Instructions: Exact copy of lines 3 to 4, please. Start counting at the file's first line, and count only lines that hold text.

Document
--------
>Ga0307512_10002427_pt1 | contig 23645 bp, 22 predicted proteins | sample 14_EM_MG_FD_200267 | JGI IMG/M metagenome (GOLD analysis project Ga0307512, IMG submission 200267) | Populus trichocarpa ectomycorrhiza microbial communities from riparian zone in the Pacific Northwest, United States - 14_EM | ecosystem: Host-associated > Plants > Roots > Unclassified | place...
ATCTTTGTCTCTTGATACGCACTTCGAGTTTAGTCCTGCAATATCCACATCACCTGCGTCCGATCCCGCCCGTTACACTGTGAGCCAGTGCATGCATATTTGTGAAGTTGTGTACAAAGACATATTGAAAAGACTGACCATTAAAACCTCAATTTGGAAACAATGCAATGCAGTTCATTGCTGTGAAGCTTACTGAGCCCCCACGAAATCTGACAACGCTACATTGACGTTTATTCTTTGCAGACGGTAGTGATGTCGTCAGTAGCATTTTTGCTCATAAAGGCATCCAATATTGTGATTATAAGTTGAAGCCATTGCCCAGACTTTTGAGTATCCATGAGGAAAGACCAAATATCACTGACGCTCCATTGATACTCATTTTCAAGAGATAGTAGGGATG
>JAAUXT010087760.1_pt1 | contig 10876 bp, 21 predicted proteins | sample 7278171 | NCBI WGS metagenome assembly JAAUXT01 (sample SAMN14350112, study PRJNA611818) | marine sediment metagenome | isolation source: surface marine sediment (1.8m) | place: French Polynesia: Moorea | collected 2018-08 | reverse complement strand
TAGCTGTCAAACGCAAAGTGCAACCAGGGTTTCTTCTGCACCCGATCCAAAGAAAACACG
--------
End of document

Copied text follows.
>JAAUXT010087760.1_pt1 | contig 10876 bp, 21 predicted proteins | sample 7278171 | NCBI WGS metagenome assembly JAAUXT01 (sample SAMN14350112, study PRJNA611818) | marine sediment metagenome | isolation source: surface marine sediment (1.8m) | place: French Polynesia: Moorea | collected 2018-08 | reverse complement strand
TAGCTGTCAAACGCAAAGTGCAACCAGGGTTTCTTCTGCACCCGATCCAAAGAAAACACG